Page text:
A new University of Michigan simulation shows that carbonaceous nanoparticles emitted by diesel engines and other combustion sources can get trapped in the lungs and inhibit the function of lung surfactant—a fluid that facilitates breathing.
Lung surfactant contains protein and lipid molecules. It reduces surface tension in the lungs, prevents them from collapsing and helps transport foreign particles that will ultimately be expelled from the lungs. Inhaled carbon nanoparticles, however, appear to behave differently than most foreign particles. Computer simulations indicated that they wouldn’t be expelled, but would become trapped in the surfactant, entangled with fatty lipid molecules that wrapped their “tails” around the nanoparticles and into their central cavities.
“The presence of the nanoparticle can hinder the function of lung surfactant by affecting the interaction between the lipids and peptides,” said Angela Violi, assistant professor in the departments of Mechanical Engineering, Chemical Engineering and Biomedical Engineering. Violi presented her findings during an invited talk at the American Chemical Society meeting in Philadelphia.
This is believed to be the first time researchers have demonstrated how these nanoparticles can get caught in the lungs and affect the behavior of surfactant. Other studies have shown that buildup of nanoparticles in the lungs can lead to inflammation, blood clotting and changes in breathing and heart rates.
There is mounting evidence that very small particles have a greater negative impact on health than larger particles. Nanoparticles emitted by diesel engines and other combustion sources are a health concern because of both their size and the carcinogens with which they are associated. This problem is exacerbated by the fact that there is currently no effective regulatory control of these nanoparticles.—Angela Violi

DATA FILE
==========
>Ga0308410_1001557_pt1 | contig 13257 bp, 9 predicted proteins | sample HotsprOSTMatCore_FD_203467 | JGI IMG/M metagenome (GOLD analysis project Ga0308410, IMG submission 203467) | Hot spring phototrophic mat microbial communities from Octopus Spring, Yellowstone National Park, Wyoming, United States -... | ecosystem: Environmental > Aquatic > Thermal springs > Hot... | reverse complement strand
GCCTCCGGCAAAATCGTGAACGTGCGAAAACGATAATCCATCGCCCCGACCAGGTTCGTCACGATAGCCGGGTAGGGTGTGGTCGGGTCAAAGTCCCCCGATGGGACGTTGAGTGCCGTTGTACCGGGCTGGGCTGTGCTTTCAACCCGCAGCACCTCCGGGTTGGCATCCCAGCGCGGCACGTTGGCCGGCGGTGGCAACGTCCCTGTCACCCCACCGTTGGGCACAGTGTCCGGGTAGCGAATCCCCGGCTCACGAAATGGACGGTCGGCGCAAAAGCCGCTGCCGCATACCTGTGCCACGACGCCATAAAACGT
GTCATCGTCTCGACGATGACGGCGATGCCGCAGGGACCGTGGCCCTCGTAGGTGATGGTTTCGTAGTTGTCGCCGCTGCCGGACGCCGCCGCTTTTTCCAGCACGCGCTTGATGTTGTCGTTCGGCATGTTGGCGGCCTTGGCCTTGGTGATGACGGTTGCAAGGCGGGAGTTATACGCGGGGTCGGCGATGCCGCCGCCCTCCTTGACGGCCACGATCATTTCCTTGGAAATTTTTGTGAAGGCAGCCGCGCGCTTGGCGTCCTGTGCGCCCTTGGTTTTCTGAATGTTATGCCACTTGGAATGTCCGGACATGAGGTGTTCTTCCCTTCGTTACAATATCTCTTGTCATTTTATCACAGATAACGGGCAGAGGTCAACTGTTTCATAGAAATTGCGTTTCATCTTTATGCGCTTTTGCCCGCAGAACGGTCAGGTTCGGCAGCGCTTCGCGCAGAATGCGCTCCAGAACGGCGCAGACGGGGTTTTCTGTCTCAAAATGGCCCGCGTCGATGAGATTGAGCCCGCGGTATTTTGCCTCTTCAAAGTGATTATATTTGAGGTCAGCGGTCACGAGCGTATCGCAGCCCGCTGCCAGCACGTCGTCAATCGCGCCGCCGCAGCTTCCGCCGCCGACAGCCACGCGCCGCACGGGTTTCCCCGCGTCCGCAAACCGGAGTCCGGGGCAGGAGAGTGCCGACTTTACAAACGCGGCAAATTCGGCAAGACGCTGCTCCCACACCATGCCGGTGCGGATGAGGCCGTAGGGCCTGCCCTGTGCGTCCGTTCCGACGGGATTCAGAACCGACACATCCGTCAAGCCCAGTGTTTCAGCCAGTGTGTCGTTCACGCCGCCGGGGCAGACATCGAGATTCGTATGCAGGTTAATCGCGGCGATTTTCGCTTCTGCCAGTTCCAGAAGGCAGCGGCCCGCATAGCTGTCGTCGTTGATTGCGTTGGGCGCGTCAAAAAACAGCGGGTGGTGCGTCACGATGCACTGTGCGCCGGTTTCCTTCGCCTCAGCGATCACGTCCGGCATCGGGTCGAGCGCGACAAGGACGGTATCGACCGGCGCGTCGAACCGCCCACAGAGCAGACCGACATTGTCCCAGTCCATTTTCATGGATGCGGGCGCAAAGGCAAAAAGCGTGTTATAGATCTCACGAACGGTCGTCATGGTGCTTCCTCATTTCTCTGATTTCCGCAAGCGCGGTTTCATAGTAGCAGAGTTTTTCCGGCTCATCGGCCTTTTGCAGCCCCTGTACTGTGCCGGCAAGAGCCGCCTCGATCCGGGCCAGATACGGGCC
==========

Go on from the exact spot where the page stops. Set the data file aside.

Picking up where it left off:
Current US and European diesel emissions regulations address particle sizes of 2.5 microns or larger (PM2.5, PM10)—up to three orders of magnitude larger than the nanoparticles Violi studies. Carbon nanoparticles make up only 0.1 to 1.5% of the total mass of particles diesel engines emit, but in terms of the number of particles, nanoparticles represent between 35% and 97% of the emissions, depending on the traffic.
The computer model Violi created to run this simulation can also predict how various combustible materials will burn, what nanoparticles will be created, how those particles will be shaped and how they could affect the lungs. This tool could be useful in predicting biofuel emissions, Violi says. “It could help us reach the goal of engineering biofuel molecules to reduce emissions,” Violi said. It’s conceivable that engineers could genetically modify plants to produce cleaner burning fuels, she said.
A related paper on this research titled “Molecular Dynamics Simulation Study of a Pulmonary Surfactant Film Interacting with a Carbonaceous Nanoparticle” will be published in the 15 Oct issue of Biophysical Journal.
Separately, a new review published in the 26 August issue of the Journal of the American College of Cardiology (JACC) highlights that unregulated ultrafine particles from tailpipe emissions may be translocated into the circulation and directly transported to the vasculature and heart where they can injure the heart and blood vessels, increase rates of hospitalization for cardiac illness, and can even cause death. Particulate pollution is categorized into three main classes: coarse particles with aerodynamic diameter (AD) 2.5 to 10 µm (PM10); fine particles (AD <2.5 µm; PM2.5), and ultrafine particles (AD <0.1 µm; UFPs). (Earlier post.)